There’s little to say about a series of prose poems that willfully refuse to identify pronoun antecedents. Or perhaps there are a million things. The poems in Morse, My Deaf Friend— the chapbook by Miloš Djurdjević published by Ugly Duckling Presse as part of their Eastern European Poets Series— will be confounding to those accustomed to poetry that holds its reader’s hand. These poems do not. They are elliptical and strange and offer very few concrete signifiers. They contain poems like this:

if it opens it won’t take root and only then could you touch the facelessness, it drizzles in your ear, tapping, leaf drop at the first step, it spreads its fingers on the membrane, catches its breath to defend itself and walks on, down again, down again, because death is not here, wall-zone is air-zone is an obstacle, like a breach sunk flat, a second step

If this block of words seems like nonsense, well, you’re not wrong. But it could mean something specific. It’s the reader’s job to give it meaning. This may feel burdensome, but these poems are asking the reader to be their co-creator. It’s an obligation you accept when you continue to read them. In this duty, you are as important as the poet. There are clues, but you get to put them together. Lucky you.

Djurdjević’s poems are referred to as avant-garde, a label that seems both vague and lazy. His work does qualify as such, but to lump it in with everything else under the umbrella term doesn’t offer one much of an idea of what to expect. Then again, the term avant-garde might be enough to engage curious readers and weed out timid ones. Of course, Morse, My Deaf Friend will not likely win over new poetry fans. There are plenty of people who are comfortable ignoring poetry, and, to quote Frank O’Hara, bully for them.

Clearly Djurdjević is not concerned. Rather, he offers the adventuresome reader a chance to see what can be found in this puzzle. And who am I to say that my reading or yours or anyone’s is best? There’s a smidgen of loyalty we owe the text, otherwise it’s every man for himself. Read into these what you will. It’s part of the experience.


Comments are disabled for this article.

....

Morse, My Deaf Friend
By Miloš Djurdjević
Translated by Miloš Djurdjević
Reviewed by Vincent Francone
32 pages, paperback
ISBN: Chapbook
$10.00
The Odyssey
The Odyssey by Homer
Reviewed by Peter Constantine

Now goddess, child of Zeus,
tell the old story for our modern times.

–(The Odyssey, Book I, line 10. Emily Wilson)

In literary translation of works from other eras, there are always two basic tasks that a translator needs. . .

Read More >

I Remember Nightfall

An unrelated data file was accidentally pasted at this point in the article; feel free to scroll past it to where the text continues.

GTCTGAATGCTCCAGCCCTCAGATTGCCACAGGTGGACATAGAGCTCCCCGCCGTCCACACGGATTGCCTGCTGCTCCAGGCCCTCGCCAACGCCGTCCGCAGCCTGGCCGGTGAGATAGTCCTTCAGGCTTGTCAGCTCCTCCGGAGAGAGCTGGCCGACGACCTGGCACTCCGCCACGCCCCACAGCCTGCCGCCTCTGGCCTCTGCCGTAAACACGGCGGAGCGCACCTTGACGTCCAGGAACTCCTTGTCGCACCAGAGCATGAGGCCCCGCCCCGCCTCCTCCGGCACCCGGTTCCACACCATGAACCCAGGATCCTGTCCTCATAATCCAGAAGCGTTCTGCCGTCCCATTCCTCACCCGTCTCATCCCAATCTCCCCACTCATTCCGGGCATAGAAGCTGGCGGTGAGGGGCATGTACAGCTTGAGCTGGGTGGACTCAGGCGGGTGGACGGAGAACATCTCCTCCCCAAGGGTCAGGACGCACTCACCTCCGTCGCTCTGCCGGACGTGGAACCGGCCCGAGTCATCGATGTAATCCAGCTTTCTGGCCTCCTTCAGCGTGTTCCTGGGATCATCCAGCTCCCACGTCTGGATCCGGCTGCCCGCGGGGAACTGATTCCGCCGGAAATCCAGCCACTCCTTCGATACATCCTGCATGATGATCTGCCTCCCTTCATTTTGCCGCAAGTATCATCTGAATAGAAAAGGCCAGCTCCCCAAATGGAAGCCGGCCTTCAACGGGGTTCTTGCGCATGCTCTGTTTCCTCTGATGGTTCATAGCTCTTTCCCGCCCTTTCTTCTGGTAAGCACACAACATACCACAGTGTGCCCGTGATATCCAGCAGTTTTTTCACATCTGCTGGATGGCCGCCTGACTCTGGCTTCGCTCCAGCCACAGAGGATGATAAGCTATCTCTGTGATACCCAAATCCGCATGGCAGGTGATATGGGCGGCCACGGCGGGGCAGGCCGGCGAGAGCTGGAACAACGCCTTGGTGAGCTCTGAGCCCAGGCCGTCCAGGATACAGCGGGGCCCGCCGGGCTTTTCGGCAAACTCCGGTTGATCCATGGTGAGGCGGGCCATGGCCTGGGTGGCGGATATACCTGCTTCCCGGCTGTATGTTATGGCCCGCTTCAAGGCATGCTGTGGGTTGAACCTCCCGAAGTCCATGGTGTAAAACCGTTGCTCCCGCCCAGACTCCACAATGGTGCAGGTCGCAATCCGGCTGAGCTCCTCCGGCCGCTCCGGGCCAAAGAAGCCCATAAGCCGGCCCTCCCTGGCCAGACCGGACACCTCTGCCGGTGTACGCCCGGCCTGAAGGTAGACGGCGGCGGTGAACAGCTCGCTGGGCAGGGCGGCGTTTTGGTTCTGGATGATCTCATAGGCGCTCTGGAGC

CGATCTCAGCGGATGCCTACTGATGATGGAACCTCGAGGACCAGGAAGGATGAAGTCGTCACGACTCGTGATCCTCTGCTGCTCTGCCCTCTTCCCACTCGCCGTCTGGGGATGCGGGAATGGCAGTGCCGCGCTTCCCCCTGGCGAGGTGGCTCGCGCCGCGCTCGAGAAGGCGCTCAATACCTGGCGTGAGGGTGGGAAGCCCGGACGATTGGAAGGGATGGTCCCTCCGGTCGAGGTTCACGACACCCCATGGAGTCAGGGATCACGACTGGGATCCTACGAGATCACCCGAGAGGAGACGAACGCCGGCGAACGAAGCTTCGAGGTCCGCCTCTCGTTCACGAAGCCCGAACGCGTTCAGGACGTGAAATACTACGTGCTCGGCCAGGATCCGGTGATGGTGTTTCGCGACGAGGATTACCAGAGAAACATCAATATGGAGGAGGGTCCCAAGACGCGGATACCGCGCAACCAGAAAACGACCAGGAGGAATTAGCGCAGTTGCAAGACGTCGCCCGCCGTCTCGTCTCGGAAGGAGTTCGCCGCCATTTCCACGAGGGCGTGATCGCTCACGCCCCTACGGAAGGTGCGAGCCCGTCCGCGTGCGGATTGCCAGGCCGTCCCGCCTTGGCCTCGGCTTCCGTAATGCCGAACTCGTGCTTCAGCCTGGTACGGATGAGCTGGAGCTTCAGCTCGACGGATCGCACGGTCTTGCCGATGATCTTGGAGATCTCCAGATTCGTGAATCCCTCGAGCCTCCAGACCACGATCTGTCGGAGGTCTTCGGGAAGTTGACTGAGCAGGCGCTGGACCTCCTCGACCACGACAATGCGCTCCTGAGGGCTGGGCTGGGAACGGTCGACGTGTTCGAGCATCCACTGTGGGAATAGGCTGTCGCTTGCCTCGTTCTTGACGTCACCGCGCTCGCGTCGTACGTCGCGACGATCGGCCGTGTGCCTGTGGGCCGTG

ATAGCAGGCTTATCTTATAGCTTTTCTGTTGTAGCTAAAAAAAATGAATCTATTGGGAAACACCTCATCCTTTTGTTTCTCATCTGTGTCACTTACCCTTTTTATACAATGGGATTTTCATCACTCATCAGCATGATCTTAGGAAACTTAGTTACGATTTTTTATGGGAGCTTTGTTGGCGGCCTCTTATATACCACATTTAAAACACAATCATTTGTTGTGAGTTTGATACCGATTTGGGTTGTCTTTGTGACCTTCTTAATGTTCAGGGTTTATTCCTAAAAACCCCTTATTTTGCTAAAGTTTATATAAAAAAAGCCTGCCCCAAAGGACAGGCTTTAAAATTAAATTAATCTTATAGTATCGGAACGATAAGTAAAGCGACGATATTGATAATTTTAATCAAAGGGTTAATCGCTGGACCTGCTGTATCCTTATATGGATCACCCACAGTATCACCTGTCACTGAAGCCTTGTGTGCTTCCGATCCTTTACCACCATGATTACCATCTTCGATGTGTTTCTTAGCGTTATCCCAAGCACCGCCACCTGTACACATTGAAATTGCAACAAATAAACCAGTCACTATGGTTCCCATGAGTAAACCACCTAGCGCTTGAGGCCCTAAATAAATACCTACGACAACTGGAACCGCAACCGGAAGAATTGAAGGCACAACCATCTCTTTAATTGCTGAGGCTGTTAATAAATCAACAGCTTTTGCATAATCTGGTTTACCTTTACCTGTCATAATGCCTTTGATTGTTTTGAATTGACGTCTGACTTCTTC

I Remember Nightfall by Marosa di Giorgio
Reviewed by Talia Franks

I Remember Nightfall by Marosa di Giorgio (trans. From the Spanish by Jeannine Marie Pitas) is a bilingual poetry volume in four parts, consisting of the poems “The History of Violets,” “Magnolia,” “The War of the Orchards,” and “The Native. . .

Read More >

Joyce y las gallinas
Joyce y las gallinas by Anna Ballbona
Reviewed by Brendan Riley

This review was originally published as a report on the book at New Spanish Books, and has been reprinted here with permission of the reviewer. The book was originally published in the Catalan by Anagrama as Joyce i les. . .

Read More >

Lost in Translation: An Illustrated Compendium of Untranslatable Words from Around the World
Lost in Translation: An Illustrated Compendium of Untranslatable Words from Around the World by Ella Frances Sanders
Reviewed by Kaija Straumanis

Hello and greetings in the 2017 holiday season!

For those of you still looking for something to gift a friend or family member this winter season, or if you’re on the lookout for something to gift in the. . .

Read More >

The Size of the World
The Size of the World by Branko Anđić
Reviewed by Jaimie Lau

Three generations of men—a storyteller, his father and his son—encompass this book’s world. . . . it is a world of historical confusion, illusion, and hope of three generations of Belgraders.

The first and last sentences of the first. . .

Read More >

Island of Point Nemo
Island of Point Nemo by Jean-Marie Blas de Roblès
Reviewed by Katherine Rucker

The Island of Point Nemo is a novel tour by plane, train, automobile, blimp, horse, and submarine through a world that I can only hope is what Jean-Marie Blas de Roblès’s psyche looks like, giant squids and all.

What. . .

Read More >

The Truce
The Truce by Mario Benedetti
Reviewed by Adrianne Aron

Mario Benedetti (1920-2009), Uruguay’s most beloved writer, was a man who loved to bend the rules. He gave his haikus as many syllables as fit his mood, and wrote a play divided into sections instead of acts. In his country,. . .

Read More >